A compromise draft of a major manufacturing tax cut has dropped virtually all restrictions on the definition of a manufacturer, cutting taxes instead for any company that produces products in the United States, be they architectural plans, hamburgers, electricity or newspapers.
House Ways and Means Chairman Bill Thomas (R-Calif.) on Wednesday night unveiled what he called a "discussion draft" of the most significant corporate tax legislation before Congress in nearly 20 years. Both the House and Senate have passed versions of the legislation, which would repeal a manufacturing export subsidy ruled illegal by the World Trade Organization and replace it with a variety of business tax breaks. Now, lawmakers are rushing to find a compromise that Congress can approve before adjourning as early as next Friday.
Thomas's proposed compromise has angered allies of traditional manufacturers, whose economic troubles had inspired the legislation. Thomas would phase the tax reduction in over six years, and expand it to include industries not typically considered part of the manufacturing sector, such as entertainment, timber companies and restaurants.
Democratic tax writers say they will try to restore language to narrow the definition of a manufacturer.
"The tax cuts in this bill were supposed to be restoring benefits for American producers," said Rep. Charles B. Rangel (N.Y.), the ranking Democrat on the Ways and Means Committee. "But it seems that stowaway industries have now been given a ticket to ride on this bill."
Senate Finance Committee Chairman Charles E. Grassley (R-Iowa) also pledged that the final version of the bill would include "conference language to ensure that 'burger flippers' are not included."
But House tax aides said Thomas has always favored as broad a business tax deduction as possible, not one targeted at a single economic sector. They said that traditional manufacturers are doing better, and that Thomas is likely to insist that the legislation remain as inclusive as possible.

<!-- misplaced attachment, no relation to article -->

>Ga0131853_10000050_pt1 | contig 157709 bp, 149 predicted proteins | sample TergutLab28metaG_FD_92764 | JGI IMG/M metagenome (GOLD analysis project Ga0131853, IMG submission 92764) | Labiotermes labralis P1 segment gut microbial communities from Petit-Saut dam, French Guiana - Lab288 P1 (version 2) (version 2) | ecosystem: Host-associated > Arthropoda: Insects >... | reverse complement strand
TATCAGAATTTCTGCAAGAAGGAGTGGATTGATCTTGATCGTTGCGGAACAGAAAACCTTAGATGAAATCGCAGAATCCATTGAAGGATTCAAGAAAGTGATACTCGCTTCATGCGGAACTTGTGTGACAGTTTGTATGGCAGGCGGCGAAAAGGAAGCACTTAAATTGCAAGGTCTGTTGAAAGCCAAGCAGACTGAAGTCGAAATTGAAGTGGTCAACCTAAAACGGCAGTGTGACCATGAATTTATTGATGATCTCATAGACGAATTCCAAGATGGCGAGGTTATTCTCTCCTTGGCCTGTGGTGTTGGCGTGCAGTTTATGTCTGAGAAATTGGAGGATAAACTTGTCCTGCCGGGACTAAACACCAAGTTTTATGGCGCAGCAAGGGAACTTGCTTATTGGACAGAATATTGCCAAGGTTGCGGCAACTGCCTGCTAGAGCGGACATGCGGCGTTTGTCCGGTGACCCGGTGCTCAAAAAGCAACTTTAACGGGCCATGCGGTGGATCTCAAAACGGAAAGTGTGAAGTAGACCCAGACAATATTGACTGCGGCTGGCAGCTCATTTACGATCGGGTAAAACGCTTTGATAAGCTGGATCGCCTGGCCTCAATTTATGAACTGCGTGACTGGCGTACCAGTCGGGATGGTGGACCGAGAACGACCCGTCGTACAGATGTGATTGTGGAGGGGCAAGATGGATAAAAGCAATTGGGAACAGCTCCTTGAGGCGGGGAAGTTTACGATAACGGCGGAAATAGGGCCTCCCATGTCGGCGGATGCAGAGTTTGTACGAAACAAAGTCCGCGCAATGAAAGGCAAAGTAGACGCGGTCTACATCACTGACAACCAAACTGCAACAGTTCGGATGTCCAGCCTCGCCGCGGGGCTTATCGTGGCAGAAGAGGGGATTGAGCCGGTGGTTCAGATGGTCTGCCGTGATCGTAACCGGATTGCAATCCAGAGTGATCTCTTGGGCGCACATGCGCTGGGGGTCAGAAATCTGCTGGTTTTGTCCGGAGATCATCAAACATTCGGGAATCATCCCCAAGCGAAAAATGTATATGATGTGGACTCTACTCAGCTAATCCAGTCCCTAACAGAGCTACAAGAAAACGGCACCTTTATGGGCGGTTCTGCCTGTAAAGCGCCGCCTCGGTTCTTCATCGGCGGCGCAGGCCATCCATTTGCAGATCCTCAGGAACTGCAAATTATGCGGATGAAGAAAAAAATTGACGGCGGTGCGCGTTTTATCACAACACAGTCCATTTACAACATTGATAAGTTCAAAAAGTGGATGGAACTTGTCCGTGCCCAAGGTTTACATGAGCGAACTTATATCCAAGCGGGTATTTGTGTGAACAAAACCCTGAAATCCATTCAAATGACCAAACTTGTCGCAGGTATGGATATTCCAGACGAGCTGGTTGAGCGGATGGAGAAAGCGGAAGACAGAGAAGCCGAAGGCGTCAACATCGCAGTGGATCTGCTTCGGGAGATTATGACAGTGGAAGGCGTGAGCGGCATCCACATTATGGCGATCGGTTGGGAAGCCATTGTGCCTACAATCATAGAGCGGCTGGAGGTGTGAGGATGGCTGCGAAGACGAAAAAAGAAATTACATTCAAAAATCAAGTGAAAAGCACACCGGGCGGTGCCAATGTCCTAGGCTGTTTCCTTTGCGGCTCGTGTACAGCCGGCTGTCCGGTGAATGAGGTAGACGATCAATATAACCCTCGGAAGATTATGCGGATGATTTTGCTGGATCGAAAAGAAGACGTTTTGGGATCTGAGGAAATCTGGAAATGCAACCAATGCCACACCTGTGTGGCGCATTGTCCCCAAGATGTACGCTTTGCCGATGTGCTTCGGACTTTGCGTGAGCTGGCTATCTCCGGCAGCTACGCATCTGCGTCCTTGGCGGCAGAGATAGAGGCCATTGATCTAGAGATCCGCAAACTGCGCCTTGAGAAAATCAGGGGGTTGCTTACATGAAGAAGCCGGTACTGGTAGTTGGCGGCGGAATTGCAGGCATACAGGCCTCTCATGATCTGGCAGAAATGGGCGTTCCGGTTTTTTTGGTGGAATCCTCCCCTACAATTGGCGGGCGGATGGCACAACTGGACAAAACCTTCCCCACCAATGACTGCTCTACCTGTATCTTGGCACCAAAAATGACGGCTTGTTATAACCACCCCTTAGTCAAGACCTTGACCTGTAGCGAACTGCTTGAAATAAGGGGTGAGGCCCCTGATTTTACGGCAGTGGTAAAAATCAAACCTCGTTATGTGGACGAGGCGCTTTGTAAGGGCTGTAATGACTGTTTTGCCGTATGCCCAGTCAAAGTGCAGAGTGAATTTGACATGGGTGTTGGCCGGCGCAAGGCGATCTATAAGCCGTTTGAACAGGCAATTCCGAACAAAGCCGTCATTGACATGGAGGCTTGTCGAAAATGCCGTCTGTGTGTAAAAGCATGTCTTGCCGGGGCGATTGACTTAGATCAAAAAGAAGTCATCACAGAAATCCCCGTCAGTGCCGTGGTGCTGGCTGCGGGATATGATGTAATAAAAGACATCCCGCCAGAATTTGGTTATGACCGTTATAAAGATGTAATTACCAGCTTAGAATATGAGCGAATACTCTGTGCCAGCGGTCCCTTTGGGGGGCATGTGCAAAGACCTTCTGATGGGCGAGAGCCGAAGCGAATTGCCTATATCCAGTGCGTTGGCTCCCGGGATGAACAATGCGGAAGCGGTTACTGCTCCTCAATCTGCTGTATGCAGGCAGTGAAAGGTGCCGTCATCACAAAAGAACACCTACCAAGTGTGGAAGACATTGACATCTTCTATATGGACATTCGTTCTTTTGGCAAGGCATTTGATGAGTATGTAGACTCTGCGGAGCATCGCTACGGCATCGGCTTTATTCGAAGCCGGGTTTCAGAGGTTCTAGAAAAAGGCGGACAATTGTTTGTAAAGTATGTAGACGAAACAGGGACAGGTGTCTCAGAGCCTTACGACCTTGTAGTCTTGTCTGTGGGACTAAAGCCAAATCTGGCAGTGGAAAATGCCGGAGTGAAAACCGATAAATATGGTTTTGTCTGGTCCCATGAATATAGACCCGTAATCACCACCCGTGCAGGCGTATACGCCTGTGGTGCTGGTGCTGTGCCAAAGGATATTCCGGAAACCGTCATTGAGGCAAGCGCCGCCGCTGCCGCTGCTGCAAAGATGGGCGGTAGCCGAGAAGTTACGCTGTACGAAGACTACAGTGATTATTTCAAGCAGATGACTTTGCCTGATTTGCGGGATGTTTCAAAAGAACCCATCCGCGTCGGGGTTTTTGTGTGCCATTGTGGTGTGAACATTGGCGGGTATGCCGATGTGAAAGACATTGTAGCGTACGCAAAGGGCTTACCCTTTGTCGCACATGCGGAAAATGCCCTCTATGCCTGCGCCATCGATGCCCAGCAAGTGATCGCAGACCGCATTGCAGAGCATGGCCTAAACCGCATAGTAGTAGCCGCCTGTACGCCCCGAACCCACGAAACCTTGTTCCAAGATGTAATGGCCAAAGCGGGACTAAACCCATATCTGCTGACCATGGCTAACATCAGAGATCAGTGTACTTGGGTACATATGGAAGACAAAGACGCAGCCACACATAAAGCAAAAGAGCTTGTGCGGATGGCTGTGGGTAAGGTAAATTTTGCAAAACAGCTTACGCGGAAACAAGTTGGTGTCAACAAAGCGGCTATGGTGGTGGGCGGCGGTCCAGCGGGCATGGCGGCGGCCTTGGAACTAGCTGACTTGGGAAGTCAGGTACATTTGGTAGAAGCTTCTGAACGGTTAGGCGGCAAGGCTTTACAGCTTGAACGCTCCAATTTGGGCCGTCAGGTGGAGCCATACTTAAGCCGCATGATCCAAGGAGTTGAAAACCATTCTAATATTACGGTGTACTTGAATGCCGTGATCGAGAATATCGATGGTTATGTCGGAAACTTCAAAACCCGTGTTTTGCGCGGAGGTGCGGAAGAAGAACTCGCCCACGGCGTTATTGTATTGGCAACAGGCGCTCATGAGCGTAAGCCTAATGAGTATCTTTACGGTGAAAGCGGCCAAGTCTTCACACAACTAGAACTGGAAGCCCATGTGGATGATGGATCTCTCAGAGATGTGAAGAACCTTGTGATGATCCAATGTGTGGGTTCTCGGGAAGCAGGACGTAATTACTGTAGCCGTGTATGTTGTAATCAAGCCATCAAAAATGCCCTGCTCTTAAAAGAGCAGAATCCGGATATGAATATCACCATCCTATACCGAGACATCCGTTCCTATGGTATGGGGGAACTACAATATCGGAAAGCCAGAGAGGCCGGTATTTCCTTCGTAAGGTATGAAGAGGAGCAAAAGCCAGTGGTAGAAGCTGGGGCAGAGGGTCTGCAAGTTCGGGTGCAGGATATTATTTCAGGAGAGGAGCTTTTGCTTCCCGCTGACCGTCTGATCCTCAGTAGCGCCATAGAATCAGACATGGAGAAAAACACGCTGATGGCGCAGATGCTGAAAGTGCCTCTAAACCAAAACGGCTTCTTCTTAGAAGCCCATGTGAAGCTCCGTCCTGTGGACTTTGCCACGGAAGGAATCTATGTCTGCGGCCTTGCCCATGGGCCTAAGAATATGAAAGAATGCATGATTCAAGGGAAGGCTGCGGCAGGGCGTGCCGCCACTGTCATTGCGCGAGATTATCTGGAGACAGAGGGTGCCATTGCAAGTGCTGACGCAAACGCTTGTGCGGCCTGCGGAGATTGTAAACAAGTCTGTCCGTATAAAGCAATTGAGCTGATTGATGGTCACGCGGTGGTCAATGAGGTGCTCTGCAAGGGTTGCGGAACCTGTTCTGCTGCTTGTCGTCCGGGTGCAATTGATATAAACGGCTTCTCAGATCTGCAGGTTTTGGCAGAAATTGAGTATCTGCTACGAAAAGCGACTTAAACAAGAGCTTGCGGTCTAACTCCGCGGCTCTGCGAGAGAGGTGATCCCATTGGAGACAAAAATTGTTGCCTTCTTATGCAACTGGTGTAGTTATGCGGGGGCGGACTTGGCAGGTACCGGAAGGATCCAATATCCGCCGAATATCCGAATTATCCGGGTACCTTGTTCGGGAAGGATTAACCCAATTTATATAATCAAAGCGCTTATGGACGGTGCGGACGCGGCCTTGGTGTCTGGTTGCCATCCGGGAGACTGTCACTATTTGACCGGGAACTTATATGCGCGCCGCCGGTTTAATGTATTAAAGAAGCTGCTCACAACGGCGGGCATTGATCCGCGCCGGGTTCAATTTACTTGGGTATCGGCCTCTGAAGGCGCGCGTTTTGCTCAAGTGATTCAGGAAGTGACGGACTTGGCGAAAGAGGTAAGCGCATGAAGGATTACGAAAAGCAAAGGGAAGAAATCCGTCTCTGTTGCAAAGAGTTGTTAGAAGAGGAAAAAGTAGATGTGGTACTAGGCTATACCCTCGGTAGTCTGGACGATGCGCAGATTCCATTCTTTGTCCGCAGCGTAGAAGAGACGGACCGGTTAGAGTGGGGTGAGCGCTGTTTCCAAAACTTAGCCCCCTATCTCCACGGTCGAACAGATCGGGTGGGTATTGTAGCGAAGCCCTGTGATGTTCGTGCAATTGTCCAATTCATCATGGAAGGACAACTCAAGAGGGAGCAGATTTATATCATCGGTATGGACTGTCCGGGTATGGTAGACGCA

At issue is a provision that would give a tax credit for income derived from domestic manufacturing activities. The manufacturing sector has lost 2.9 million jobs since July 2000. Compounding those troubles was the WTO ruling against U.S. export subsidies that allowed the European Union to slap punitive tariffs on U.S. exports, many of them manufactured goods. Lawmakers scrambled to aid the politically sensitive manufacturing sector, even as they were forced to repeal the export subsidy.
Under Thomas's compromise, the manufacturing credit would effectively lower the income tax rate on domestic production activities from a maximum of 35 percent to 34 percent through 2006, 33 percent through 2009 and 32 percent thereafter.
Democratic tax aides said that slow phase-in is necessary to hold down the 10-year cost of the provision, largely because it would apply so broadly.
"They're expanding the base but shrinking the benefit," said one Senate tax aide, who spoke on condition of anonymity because the bill is still in negotiations.
House GOP tax aides said that the slow phase-in was necessary because Thomas bowed to Senate wishes to offer the credit not only to traditionally incorporated C corporations, but also to small-business S corporations, sole proprietorships, partnerships and cooperatives.
The Senate bill contained language disallowing the credit for restaurants, oil and gas extractors, electricity generators and utilities, and entertainment companies and media outlets.
But Thomas dropped those restrictions. Without them, a manufacturing tax credit could be claimed, for example, by home builders and architects. Thomas aides noted he also dropped a general reduction in the corporate income tax for any business with income under $20 million.
"They've decided to use the broader House language," said Donald Alexander, a former commissioner of the Internal Revenue Service who lobbied to broaden the definition on behalf of the Bechtel Group Inc., a giant architectural and engineering firm.
Manufacturing groups suggested yesterday they will be willing to go along, if only to ensure that a bill reaches President Bush's desk before the election. Each month that the export subsidy remains in place, the European sanctions grow stiffer, and they are beginning to pinch, said Paul Freedenberg, vice president for government relations at the Association for Manufacturing Technology, which represents machine-tool firms.
"It was our expectation that [the definition] would be broader," he said. "It is after all a tax bill, and being realistic, it's hard to exclude suitors when you're giving out a [tax] break."